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Don’t Mark Your Mistakes

On New Year’s Day, 1929, Georgia Tech played UCLA in the Rose Bowl. In that game a young man named Roy Riegels recovered a fumble for UCLA. Picking up the loose ball, he lost his sense of direction and ran sixty-five yards toward the wrong goal line. One of his teammates ran him down and tackled him just before he scored for the opposing team.

The strange play came in the first half. At half-time the UCLA players filed off the field and into the dressing room. As others sat down on the benches and the floor, Riegels put a blanket around his shoulders, sat down in a corner, and put his face in his hands.

A football coach usually has a great deal to say to his team during halftime. That day Coach Price was quiet. When the timekeeper came in and announced that there were three minutes before playing time, Coach Price looked at the team and said, “Men, the same team that played the first half will start the second.” The players got up and started out, all but Riegels. He didn’t budge. The coach looked back and called to him. Riegels didn’t move. Coach Price went over to where Riegels sat and said, “Roy, didn’t you hear me? The same team that played the first half will start the second.”

Roy Riegels looked up, his cheeks wet with tears. “Coach,” he said, “I can’t do it. I’ve ruined you. I’ve ruined the university’s reputation. I’ve ruined myself. I can’t face that crowd out there.” Coach Price reached out, put his hand on Riegels’s shoulder, and said, “Roy, get up and go on back. The game is only half over.”

Riegels finally did get up. He went onto the field, and the fans saw him play hard and play well. All of us have run a long way in the wrong direction at times. But remember, because of God’s mercy, the game is only half over.

“If You, LORD, should mark iniquities, O Lord, who could stand? But there is forgiveness with You, That You may be feared” (Psalm 130:3-4).

As you begin 2017, remember that despite your previous mistakes, God’s grace allows you to start fresh from here on out, even if you have been running the wrong direction.

–Borrowed and adapted from Bulletin Fodder, www.vscoc.org.
Valley Station Church of Christ; Louisville, Kentucky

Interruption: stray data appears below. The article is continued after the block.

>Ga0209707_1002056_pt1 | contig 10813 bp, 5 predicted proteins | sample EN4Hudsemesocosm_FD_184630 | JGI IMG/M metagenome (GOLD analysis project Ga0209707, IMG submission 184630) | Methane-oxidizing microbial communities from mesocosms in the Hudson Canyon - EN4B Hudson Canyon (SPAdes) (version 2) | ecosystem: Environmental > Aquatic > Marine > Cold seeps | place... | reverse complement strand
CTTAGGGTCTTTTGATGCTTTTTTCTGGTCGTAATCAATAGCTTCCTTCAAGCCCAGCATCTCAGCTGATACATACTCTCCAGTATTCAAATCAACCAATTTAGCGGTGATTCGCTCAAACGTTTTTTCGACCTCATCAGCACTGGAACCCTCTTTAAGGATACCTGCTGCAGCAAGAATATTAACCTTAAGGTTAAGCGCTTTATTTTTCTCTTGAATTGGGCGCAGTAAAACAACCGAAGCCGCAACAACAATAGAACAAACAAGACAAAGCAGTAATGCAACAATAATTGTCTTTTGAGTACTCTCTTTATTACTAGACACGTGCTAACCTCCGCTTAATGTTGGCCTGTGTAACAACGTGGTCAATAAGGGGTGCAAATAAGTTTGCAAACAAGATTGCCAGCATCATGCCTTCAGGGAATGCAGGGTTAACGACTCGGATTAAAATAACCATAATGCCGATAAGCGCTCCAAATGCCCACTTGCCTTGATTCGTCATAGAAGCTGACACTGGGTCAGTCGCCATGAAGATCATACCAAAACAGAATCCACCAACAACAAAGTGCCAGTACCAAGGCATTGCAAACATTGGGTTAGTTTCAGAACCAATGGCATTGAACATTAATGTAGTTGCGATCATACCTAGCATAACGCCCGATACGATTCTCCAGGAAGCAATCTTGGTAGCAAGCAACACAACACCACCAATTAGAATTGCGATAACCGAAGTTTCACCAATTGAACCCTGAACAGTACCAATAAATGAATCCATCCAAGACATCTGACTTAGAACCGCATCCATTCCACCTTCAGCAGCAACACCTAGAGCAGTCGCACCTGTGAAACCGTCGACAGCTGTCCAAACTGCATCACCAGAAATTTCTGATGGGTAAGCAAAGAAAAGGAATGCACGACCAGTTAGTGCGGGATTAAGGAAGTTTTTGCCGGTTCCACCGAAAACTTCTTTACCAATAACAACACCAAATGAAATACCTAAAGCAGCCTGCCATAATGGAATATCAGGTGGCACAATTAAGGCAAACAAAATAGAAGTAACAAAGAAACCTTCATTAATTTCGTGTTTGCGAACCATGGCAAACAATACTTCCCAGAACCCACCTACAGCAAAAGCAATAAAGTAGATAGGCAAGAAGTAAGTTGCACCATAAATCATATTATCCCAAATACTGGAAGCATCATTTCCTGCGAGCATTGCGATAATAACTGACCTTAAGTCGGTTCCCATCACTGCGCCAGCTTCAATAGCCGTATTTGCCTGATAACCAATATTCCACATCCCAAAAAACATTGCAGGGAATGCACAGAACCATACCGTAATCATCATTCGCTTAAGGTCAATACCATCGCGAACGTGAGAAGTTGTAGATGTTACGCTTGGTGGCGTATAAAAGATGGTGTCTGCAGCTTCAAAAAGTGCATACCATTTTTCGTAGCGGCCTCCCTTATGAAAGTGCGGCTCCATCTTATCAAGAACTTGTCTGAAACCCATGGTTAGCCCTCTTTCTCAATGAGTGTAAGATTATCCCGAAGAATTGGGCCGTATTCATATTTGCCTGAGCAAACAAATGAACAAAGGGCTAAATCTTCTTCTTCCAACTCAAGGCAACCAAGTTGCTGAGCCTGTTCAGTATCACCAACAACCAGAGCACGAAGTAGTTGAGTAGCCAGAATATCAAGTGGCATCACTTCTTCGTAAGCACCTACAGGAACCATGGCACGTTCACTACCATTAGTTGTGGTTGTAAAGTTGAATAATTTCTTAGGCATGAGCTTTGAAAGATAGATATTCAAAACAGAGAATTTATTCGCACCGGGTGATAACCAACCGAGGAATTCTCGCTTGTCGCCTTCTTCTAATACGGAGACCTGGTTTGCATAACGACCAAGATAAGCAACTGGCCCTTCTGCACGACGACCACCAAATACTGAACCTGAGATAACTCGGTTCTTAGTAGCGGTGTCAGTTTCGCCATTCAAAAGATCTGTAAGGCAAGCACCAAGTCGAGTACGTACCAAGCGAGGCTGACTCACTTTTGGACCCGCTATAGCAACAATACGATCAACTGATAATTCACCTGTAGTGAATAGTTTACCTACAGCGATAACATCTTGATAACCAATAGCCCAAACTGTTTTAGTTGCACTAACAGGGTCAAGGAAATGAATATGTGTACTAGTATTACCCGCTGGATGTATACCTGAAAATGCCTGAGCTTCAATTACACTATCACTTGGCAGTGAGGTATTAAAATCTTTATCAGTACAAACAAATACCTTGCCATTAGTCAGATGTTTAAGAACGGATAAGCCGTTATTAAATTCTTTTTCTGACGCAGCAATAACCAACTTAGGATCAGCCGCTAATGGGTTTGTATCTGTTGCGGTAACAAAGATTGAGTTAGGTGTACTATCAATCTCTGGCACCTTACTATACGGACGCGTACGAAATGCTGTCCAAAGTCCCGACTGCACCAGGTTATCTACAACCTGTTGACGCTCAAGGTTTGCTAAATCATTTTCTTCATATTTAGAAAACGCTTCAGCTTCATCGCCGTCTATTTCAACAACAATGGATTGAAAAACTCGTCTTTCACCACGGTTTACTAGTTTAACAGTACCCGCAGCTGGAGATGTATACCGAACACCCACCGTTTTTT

Estes Echo

God Can Reshape Us
Jeremiah 18

It is easy in this world of ours to become spiritually side-tracked. Spiritual distractions come at us in many forms, such as movies, TV, friendships, habits, addictions, bad decisions, temptations, social media, etc., all of which can negatively affect us. We must be on guard as Satan uses every means possible to distract us from serving and living for our God. All of us have been there, not only distracted but spiritually broken as well.

Thankfully this distracted broken condition does not have to be a permanent one. We have a wonderful God that can take spiritual brokenness and rework it, reshape it into spiritual goodness. All that is required is repentance and turning one’s heart back over to Him.

Let’s look at Jeremiah 18:1-6, particularly verses 3-6:

3 So I went down to the potter’s house, and there he was working at his wheel. 4 And the vessel he was making of clay was spoiled in the potter’s hand, and he reworked it into another vessel, as it seemed good to the potter to do.

5 Then the word of the Lord came to me: 6 “O house of Israel, can I not do with you as this potter has done? declares the Lord. Behold, like the clay in the potter’s hand, so are you in my hand, O house of Israel.

God makes it clear that just as a potter can reshape and rework the clay, God can do the same with his children.

Just look at the apostle Paul who considered himself ahead of all others in being in a state of sinfulness (1 Tim 1:15), yet God reshaped him into one of His greatest followers. It happened because Paul’s heart was right and ready for repentance as he realized his error and sin. It happened because a great merciful God was willing to give second chances and could reshape Paul into His goodness.

If you find yourself distracted or broken, take the first step of repentance and follow Doug Burleson’s advice from a recent sermon, “As Long as we are still on the wheel, God can reshape us too!”.

Stay on the wheel and allow God to work!

–Mark Scott

Estes Echo

Poinsettias in the auditorium provided by

In Memory of

Jan Cooper – Mike and Sandy Haltom
Jim Edmonds – Susan Edmonds
Neil Hardy, Sr. – Mary Lou Hardy and Family
Gene Hibbett – Hibbett and Moore Families
Retta Maness – Bill & Mary Maness & Family
Mae M. Mathis – Trent and Suzanne Scott
Mae M. Mathis – Sandra Wilson
Howard McCaskill – John McCaskill Family
Roy & Lucille McIntyre – Roy and Dorothy McIntyre
C. H. Phillips – Rex and Denise Phillips
Mickey Ellis – Rex and Denise Phillips
Vicki Ellis – Rex and Denise Phillips
O. H. Phillips – Anne Phillips
J. B. Rouse – Jurilee Rouse
Keith Rouse – Jurilee Rouse
Norman & Linda Scott – Trent and Suzanne Scott
Lester & Ruth Stewart – Mark and Diane Stewart

In Honor of

Mildred Beard – Martha Waller
Don Cooper – Mike and Sandy Haltom
John & Michelle McCaskill – Jesse, Alex & Andrew McCaskill
Jim & Glenda Stanley – John McCaskill